When Joseph presents himself to Jacob, the dying patriarch rehearses for him the day when God came to him at Bethel and imparted the blessing upon him that Jacob now intends to parcel out to his sons beginning with Joseph and specifically with his two boys, Ephraim and Manasseh. This should give us the understanding that the blessing of God that rests upon one person can be imparted to another at his own free will. What God has given you can be conferred, released, and bestowed upon others as you determine by the will of God to carry out.

What is Jacob giving to Ephraim and Manasseh? He is giving them the same promise that God gave him years before. What was the promise that God gave Jacob? It was the promise to bless him not only with spiritual blessings but with temporal blessings as well, which Jacob repeats to Joseph to make it perfectly clear to him what his possession was in the inheritance. This is the same level of blessing and favor that originated in God as an impartation to Abraham; hence, we call it “Abraham’s blessing.” This is the same blessing that Paul assures us in the book of Galatians is also our bequest through the shedding of the blood of Christ on our behalf.

[Gal 3:7 KJV] 7 Know ye therefore that they which are of faith, the same are the children of Abraham.

The blessing that Paul refers to is found in Genesis 12:2-3:

[Gen 12:2-3 KJV] 2 And I will make of thee a great nation, and I will bless thee, and make thy name great; and thou shalt be a blessing: 3 And I will bless them that bless thee, and curse him that curseth thee: and in thee shall all families of the earth be blessed.

What does this mean for us today? As God blessed Jacob so you and I in the community of the redeemed by the new birth are also blessed. As God promises to make Jacob fruitful, so your portion and mine is to be made fruitful both spiritually and in temporal increase and fruitfulness as well. As God promised to make Jacob a multitude of people, so the promise is ours as well to be of a great multitude in the things of God and in His kingdom.

So we see that Jacob speaks a blessing over Joseph’s children, giving them the same inheritance as Joseph’s brothers (Ephraim and Manasseh’s eleven uncles). This is the only instance of a patriarch directly blessing his grandchildren. Jewish families often repeat this blessing over their children “may you be like Ephraim and Mannessah.”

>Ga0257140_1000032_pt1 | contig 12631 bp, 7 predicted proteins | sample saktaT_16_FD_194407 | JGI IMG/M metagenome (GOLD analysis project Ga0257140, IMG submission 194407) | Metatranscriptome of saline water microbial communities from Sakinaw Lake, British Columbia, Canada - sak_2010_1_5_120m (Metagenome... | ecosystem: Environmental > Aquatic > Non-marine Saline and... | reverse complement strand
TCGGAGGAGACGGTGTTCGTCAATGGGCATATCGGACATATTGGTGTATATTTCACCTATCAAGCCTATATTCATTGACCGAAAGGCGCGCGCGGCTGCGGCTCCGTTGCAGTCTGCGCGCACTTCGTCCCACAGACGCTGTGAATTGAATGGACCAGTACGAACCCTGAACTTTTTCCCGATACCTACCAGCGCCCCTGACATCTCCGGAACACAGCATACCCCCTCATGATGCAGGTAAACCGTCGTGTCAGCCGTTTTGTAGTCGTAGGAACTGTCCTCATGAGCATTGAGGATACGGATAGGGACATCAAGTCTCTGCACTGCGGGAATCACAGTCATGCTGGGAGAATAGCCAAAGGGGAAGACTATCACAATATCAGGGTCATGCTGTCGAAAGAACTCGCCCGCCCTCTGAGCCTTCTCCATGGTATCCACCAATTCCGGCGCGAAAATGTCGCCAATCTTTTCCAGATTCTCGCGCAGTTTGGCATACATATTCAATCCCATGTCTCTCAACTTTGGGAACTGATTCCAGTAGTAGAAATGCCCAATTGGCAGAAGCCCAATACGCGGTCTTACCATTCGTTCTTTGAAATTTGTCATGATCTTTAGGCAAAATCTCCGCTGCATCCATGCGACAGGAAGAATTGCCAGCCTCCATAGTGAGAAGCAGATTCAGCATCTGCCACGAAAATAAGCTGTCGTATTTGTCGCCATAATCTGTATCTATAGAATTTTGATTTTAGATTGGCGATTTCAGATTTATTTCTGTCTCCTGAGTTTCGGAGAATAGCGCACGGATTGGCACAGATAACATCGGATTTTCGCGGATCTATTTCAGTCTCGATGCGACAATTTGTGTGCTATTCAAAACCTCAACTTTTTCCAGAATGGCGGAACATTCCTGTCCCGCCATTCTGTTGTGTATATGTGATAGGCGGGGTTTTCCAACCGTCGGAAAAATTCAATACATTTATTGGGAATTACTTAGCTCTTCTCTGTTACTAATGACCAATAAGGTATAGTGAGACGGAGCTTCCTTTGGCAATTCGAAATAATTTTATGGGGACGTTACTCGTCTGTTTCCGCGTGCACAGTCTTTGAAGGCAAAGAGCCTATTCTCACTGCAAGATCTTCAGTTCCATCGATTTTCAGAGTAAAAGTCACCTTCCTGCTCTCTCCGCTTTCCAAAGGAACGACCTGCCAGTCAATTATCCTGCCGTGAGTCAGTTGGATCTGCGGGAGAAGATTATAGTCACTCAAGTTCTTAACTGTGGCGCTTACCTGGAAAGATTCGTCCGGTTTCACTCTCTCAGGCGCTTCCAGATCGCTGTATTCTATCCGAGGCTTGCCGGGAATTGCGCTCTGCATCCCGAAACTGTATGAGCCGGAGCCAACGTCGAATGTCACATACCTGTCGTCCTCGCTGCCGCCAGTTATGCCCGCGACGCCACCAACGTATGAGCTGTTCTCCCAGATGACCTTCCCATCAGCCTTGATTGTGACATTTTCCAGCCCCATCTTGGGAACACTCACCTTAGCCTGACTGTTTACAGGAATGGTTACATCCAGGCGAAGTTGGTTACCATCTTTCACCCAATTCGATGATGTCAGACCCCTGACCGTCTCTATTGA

Manasseh: means to “forget.”

Ephraim means “double fruitfulness.”

Jacob’s grandchildren by Joseph, namely Manasseh and Ephraim, thus became two independent tribes — on par with their uncles, Jacob’s other sons. What do we know about Joseph’s two sons? They were born and raised in Egypt, in a profoundly secular society, a place where the people were not of high character. Yet they apparently remained faithful to the morals and ideals that were espoused by their grandfather Jacob, as they were transmitted through their father, Joseph. To be great amongst a great people is also a challenge, but to maintain a high level of spirituality and character amongst a society that is devoid of morals and ethics is the real test. This is why Jacob chose these two boys to be his own. They were able to prove true strength of character. How does one know if a fish is healthy? If it can swim upstream, against the tide of society.

This is what we wish for our children, too. We would love to forever protect them in our loving, nurturing environment. However, that is usually not a possibility – nor should it be. There will be times in their lives when the beliefs and morals that we raised them with will be challenged by their peers, society, or the environment. Our prayer to God and our admonition to our children is: “Be like Manasseh and Ephraim.” Have the strength to be able to withstand the pressures of society and do the right thing.

We also see in v. 14 that Israel (Jacob) put his right hand on the younger son Ephraim and his left hand on Manasseh. The right hand is the hand of greater blessing. Joseph tries to correct this, thinking his blind father made a mistake, but Jacob refuses saying that Manasseh will be blessed indeed, but Ephraim will be greater. In fact, Ephraim and the tribe after his name in time became by far the most powerful and the most numerous tribe in all of Israel for the preponderance of its history. What can we learn from this?

The word of God over Jacob and Esau was “the elder shall serve the younger.” God doesn’t do things the way men think they should be done. God doesn’t choose according to our value system. Paul makes the following declaration:

[1Co 1:25-27 KJV] 25 Because the foolishness of God is wiser than men; and the weakness of God is stronger than men. 26 For ye see your calling, brethren, how that not many wise men after the flesh, not many mighty, not many noble, [are called]: 27 But God hath chosen the foolish things of the world to confound the wise; and God hath chosen the weak things of the world to confound the things which are mighty;

This kind of thinking needs to get down in our soul when it comes to the choices we make and the potential we see in ourselves and others. Disqualification is a qualification when God’s choice lies heavy upon our lives. You don’t need to make yourself into what men think you ought to be – God is in charge and sets one up and takes down another all according to His wisdom and not man’s. In that regard, we can enter into rest by trusting in God and not our knowledge, strength, or wisdom that never measures up and in fact, is often opposed to what God is doing and how He goes about to choose us for the work He has called us to.